Creating Web Services and Web Clients in Caché
Creating Web Clients
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A web client is software that accesses a web service. A web client provides a set of proxy methods, each of which corresponds to a method of the web service. A proxy method uses the same signature as the web service method to which it corresponds, and it invokes the web service method when asked to do so. This chapter describes how to create and use web clients in Caché:

For information on logging SOAP calls to your Caché web clients, see Caché SOAP Log,” later in this book.
Note:
For a Caché web service, the automatically generated WSDL might not include information about the SOAP header elements:
Note that the W3C specifications do not require a web service to provide a generated WSDL.
Overview of the SOAP Wizard
To create a Caché web client, you can use the SOAP Wizard in Caché Studio or the corresponding class method provided by Caché. In either case, the input is a WSDL document. The tools generate a web client class and all needed supporting classes.
You can use the tool with nearly any WSDL document; see WSDL Support in Caché in the first chapter.
You can provide either the URL or the file path for the WSDL.
Note:
If the WSDL indicates support for both SOAP 1.1 and SOAP 1.2, then the SOAP Wizard generates two sets of classes, if needed.
Using the SOAP Wizard
Studio provides the SOAP Wizard, which enables you to generate a client for a given web service, given the WSDL of that service.
Note:
When using templates such as the SOAP Wizard, Studio will use a proxy server, if it is enabled. For information on specifying the proxy server and port, see Using a Proxy Server in Using Caché Internet Utilities.
To use the SOAP wizard:
  1. Examine the WSDL and check for the following items:
    In either case, if the answer is yes, then you will need to select the option Use unwrapped message format for document style web methods, which is described in a later step.
  2. On the first screen:
    1. Click either URL or FILE, depending on the location of the WSDL.
    2. Enter the location of the WSDL. Type either the entire URL or the complete path and filename for the WSDL.
    3. If the WSDL is at a location that uses SSL (that is, if the URL starts with https), then select a suitable SSL configuration from the SSL Configuration dropdown list. For information on creating and managing SSL/TLS configurations, see the chapter Using SSL/TLS with Caché in the Caché Security Administration Guide.
      Important:
      This wizard specifies an SSL configuration to use when accessing the WSDL. This field is not used in any other way.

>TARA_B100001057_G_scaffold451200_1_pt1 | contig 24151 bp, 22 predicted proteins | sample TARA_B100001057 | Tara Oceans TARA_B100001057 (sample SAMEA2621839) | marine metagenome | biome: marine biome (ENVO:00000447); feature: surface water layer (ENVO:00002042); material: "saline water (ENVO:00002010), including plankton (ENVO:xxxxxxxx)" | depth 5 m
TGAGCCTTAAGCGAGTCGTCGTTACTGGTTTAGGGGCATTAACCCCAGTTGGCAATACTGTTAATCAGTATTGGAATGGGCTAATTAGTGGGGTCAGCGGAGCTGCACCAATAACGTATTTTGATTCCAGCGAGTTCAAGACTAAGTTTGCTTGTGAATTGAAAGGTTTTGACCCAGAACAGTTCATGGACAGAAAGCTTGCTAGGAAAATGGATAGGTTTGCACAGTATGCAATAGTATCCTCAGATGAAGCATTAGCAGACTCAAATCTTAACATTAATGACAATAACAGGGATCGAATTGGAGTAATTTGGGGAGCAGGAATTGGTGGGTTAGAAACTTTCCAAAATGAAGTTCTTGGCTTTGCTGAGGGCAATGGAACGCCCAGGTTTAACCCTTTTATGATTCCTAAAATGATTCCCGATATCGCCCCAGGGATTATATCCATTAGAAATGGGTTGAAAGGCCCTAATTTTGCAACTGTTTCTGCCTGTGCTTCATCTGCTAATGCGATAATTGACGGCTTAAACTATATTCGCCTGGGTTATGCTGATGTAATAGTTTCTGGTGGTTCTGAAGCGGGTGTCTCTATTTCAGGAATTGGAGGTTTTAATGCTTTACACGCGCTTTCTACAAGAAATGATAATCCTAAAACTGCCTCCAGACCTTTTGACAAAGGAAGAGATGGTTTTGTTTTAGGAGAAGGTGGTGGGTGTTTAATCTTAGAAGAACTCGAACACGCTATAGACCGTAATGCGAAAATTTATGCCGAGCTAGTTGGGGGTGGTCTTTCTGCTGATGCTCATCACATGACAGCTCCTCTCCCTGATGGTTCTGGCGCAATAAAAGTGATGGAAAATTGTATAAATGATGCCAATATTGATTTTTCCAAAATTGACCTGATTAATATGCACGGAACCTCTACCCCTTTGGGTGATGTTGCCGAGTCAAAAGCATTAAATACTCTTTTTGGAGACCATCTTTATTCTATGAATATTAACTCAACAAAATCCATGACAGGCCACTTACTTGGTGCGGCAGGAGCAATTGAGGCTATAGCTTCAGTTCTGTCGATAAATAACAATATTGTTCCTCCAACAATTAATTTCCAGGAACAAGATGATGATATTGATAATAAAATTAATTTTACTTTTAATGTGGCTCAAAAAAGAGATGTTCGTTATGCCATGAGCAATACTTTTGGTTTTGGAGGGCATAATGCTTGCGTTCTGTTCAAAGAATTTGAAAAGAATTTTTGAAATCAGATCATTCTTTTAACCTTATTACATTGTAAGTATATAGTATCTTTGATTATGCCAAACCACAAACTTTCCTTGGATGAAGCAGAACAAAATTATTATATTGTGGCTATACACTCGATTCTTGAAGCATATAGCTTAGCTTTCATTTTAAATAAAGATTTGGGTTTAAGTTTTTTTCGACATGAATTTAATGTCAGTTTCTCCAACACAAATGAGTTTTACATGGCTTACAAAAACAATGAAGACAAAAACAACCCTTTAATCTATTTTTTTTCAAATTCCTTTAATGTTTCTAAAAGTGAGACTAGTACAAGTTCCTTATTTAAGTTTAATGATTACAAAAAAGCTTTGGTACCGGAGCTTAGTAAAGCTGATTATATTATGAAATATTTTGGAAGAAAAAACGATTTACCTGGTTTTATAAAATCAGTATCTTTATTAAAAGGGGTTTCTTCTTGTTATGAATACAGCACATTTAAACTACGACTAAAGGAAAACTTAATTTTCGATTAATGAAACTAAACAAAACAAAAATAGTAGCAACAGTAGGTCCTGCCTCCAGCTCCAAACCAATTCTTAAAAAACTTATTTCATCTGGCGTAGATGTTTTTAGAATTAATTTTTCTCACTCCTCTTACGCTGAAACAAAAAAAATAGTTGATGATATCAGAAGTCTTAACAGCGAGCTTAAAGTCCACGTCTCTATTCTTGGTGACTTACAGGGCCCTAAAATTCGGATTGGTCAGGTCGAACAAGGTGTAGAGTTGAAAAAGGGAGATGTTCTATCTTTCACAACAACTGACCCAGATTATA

3. Click Next.
    The wizard then attempts to access the WSDL and display it so that you can verify that you have chosen the correct one.
    If the wizard cannot access the WSDL, it displays a screen that displays the error and provides options that you can use to provide a username and password. (Many WSDLs are at URLs that are protected by a username and password, and this is a common reason for failing to access the WSDL.) In this scenario, first do one of the following:
    Then enter values in the Username and Username fields and press Try Again. Note that the wizard does not save your entries for these items.
  4. On the screen that displays the WSDL, specify options as follows:
  5. If you have an Ensemble installation, optionally provide values for the following additional fields:
    For information on Ensemble, see the Ensemble documentation.
  6. Click Next. The wizard then displays a screen like the following:
  7. Specify the following options:
  8. Optionally edit the package names. The wizard uses the following rules for package names:
  9. Click Next. The wizard generates and compiles the classes and displays a list of these classes.
  10. Click Finish.
Tip:
If you use a WSDL URL and there are problems with the wizard, save the WSDL as a file and try again, using that file as input.
If the WSDL contains references to externally defined entities, the wizard attempts to resolve those; for this task, the timeout period is 10 seconds.
For properties of these classes, if the corresponding element in the schema has a name that starts with an underscore (_), the name of the property starts with a percent sign (%).
Generating the Client Classes Programmatically
You can instead generate the client classes programmatically by using the %SOAP.WSDL.Reader class.
The resulting generated classes and their organization may not be the same as if you used the SOAP wizard, which provides greater control over the packages for the generated classes.
To generate the client classes programmatically:
  1. Create an instance of %SOAP.WSDL.Reader.
  2. Optionally set properties to control the behavior of your instance. For details, see the class documentation for %SOAP.WSDL.Reader.
  3. Invoke the Process() method of your instance:
    method Process(pLocationURL As %String, pPackage As %String = "") as %Status 
The following shows an example Terminal session:
set r=##class(%SOAP.WSDL.Reader).%New() 
GSOAP>set url="http://localhost:57772/csp/gsop/GSOP.AddComplexWS.CLS?WSDL=1"
 
GSOAP>d r.Process(url) 
Compilation started on 11/09/2009 12:53:52 with qualifiers 'dk'
Compiling class AddComplex.ns2.ComplexNumber